Security clearances were certainly in the news in 2018 – from debates about White House security clearances to criticisms of the number of pending background investigations, the personnel security program was mired in controversy. Which headlines caught your attention on ClearanceJobs in 2018? Here’s a round-up of what generated the most interest.
The first quarter of 2018 ushered in more lengthy delays for processing Top Secret security clearances – up to 534 days. While Secret clearances saw some improvement (221 days), the figures are still far above the goal.
There is a common and prevalent misconception that security clearances cost individual candidates or companies money – but the fact is all investigation costs are completely covered by the government. Private companies still face the costs of maintaining a personnel security program, and cleared employees still see value in maintaining a clearance – but investigations themselves are a 100% government expense.
Financial considerations resulted in 1,497 security clearance denials. That’s more than triple the amount of denials for any other single issue. The bottom half of all issues resulted in just a few hundred security clearance denials combined. And allegiance to the United States wasn’t a consideration in any security clearance denial. (Wondering what caused the most clearance denials in 2018? The figures were just released here).
As congress continues to (not) act or come to a compromise on the border wall, President Trump has issued an executive order to freeze pay for federal workers. This decision occurs amid “two simultaneously occurring trends” – low federal employee morale and one of the fastest growing U.S. economies of the past century.
If you’re applying for a Top Secret security clearance, or if there are any issues to address in your Secret security clearance, you should expect to be interviewed by a background investigator. Keep in mind the personal subject interview (PSI) is a critical part of your background investigation – and an opportunity. Here are the do’s and don’ts.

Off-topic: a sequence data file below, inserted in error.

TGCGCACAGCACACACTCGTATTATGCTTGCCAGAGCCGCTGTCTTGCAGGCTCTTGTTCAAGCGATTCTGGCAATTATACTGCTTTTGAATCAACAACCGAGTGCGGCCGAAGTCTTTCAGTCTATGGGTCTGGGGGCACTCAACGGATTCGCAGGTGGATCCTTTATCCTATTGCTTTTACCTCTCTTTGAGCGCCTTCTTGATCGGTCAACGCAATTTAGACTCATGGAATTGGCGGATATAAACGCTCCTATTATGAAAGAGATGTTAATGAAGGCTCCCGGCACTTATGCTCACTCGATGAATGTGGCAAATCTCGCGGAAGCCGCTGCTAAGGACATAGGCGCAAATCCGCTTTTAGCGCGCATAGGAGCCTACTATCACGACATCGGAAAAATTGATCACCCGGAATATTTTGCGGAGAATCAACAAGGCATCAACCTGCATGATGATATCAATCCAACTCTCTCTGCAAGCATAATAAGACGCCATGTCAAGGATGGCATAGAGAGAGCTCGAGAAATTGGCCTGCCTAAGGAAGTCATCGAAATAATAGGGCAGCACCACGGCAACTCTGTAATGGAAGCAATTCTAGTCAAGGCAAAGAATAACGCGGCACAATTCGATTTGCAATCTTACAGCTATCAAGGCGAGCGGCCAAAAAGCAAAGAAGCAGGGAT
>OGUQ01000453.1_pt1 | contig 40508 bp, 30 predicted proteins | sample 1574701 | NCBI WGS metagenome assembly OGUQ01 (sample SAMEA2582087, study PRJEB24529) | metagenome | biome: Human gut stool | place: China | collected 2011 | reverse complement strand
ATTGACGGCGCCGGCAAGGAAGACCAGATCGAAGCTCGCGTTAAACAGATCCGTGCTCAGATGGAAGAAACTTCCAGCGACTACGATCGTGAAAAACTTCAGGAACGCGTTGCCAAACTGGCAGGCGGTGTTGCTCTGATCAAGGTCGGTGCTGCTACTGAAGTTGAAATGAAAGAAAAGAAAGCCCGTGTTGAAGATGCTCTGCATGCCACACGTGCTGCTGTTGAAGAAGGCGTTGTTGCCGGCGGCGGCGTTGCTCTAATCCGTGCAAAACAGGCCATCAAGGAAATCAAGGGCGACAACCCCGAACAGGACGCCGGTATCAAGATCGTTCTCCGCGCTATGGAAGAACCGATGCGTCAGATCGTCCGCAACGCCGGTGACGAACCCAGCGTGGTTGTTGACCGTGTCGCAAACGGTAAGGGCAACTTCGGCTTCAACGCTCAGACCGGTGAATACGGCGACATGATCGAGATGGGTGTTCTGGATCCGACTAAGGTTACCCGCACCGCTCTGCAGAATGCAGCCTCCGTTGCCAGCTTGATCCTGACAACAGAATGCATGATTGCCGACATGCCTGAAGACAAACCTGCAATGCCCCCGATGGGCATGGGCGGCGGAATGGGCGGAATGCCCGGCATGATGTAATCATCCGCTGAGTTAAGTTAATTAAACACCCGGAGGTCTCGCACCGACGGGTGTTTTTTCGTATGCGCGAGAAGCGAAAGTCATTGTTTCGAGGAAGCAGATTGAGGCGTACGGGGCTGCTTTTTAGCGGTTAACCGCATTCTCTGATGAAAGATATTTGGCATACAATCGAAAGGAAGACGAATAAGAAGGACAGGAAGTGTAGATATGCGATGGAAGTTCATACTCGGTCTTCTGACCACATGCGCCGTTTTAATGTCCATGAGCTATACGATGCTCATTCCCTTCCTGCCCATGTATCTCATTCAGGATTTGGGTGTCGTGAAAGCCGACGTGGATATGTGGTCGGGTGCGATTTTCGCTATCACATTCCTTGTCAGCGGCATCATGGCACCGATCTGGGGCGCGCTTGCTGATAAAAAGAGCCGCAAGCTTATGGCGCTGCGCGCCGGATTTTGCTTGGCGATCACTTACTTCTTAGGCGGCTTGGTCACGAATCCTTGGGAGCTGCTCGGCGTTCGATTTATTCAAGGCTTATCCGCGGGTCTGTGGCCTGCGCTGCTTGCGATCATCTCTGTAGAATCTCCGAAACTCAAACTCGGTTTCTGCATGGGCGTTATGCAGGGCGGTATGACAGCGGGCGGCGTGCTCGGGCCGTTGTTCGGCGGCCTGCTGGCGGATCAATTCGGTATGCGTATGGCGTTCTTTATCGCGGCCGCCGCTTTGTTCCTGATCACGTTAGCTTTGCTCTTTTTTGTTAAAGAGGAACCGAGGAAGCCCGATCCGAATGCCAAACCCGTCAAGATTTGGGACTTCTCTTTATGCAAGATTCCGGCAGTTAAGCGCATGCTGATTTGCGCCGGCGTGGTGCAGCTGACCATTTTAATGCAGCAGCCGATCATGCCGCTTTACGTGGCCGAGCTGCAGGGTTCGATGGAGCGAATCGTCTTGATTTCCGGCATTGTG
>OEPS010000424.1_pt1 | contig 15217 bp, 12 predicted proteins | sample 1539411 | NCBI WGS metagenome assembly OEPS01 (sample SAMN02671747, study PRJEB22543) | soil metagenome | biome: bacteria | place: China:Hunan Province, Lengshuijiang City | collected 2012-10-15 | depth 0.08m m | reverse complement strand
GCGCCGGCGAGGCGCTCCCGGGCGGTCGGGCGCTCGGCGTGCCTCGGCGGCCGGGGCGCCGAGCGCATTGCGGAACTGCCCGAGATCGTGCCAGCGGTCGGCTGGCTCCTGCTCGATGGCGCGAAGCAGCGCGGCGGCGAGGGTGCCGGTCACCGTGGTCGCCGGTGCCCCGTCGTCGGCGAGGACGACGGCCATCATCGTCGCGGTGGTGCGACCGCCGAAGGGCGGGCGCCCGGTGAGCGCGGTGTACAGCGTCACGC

What could possibly go wrong with a partnership between Facebook and the Russian search engine Yandex? A whole lot when viewed through the counterintelligence optic.
The National Background Investigations Bureau released their first report in response to Public Law 115-173 (also known as the SECRET Act of 2018) and the numbers are staggering
A retired paratrooper weighed in on the Army’s decision to revamp the AFT. Hint: He’s not a fan. “The test is designed to better simulate combat situations and reduce injuries. Only Mother Green could say in one breath, “We need to get rid of sit-ups because they might lead to lower-back injuries,” and in the next: “So we are adding dead-lifts to the fitness test.” And, hey, they sure found a way to make the test as expensive as possible! The ACFT requires a dead-lift bar and weights; medicine ball; a sled; two kettle-bells; a pull-up bar; and a stopwatch. I’m surprised they’re not requiring each unit to purchase a half-dozen $2000 Peloton bikes, too.”
Just when you thought security clearance processing times couldn’t possibly get worse – they got worse. In Q2 of 2018 Top Secret clearance process times climbed to 543 days, and Secret processing times climbed to 259 days.
Just when you thought DTS couldn’t possibly get worse – it got hacked. Travel records and credit card information for as many as 30,000 employees were breached by one of the vendors who helps run the defense’s travel system.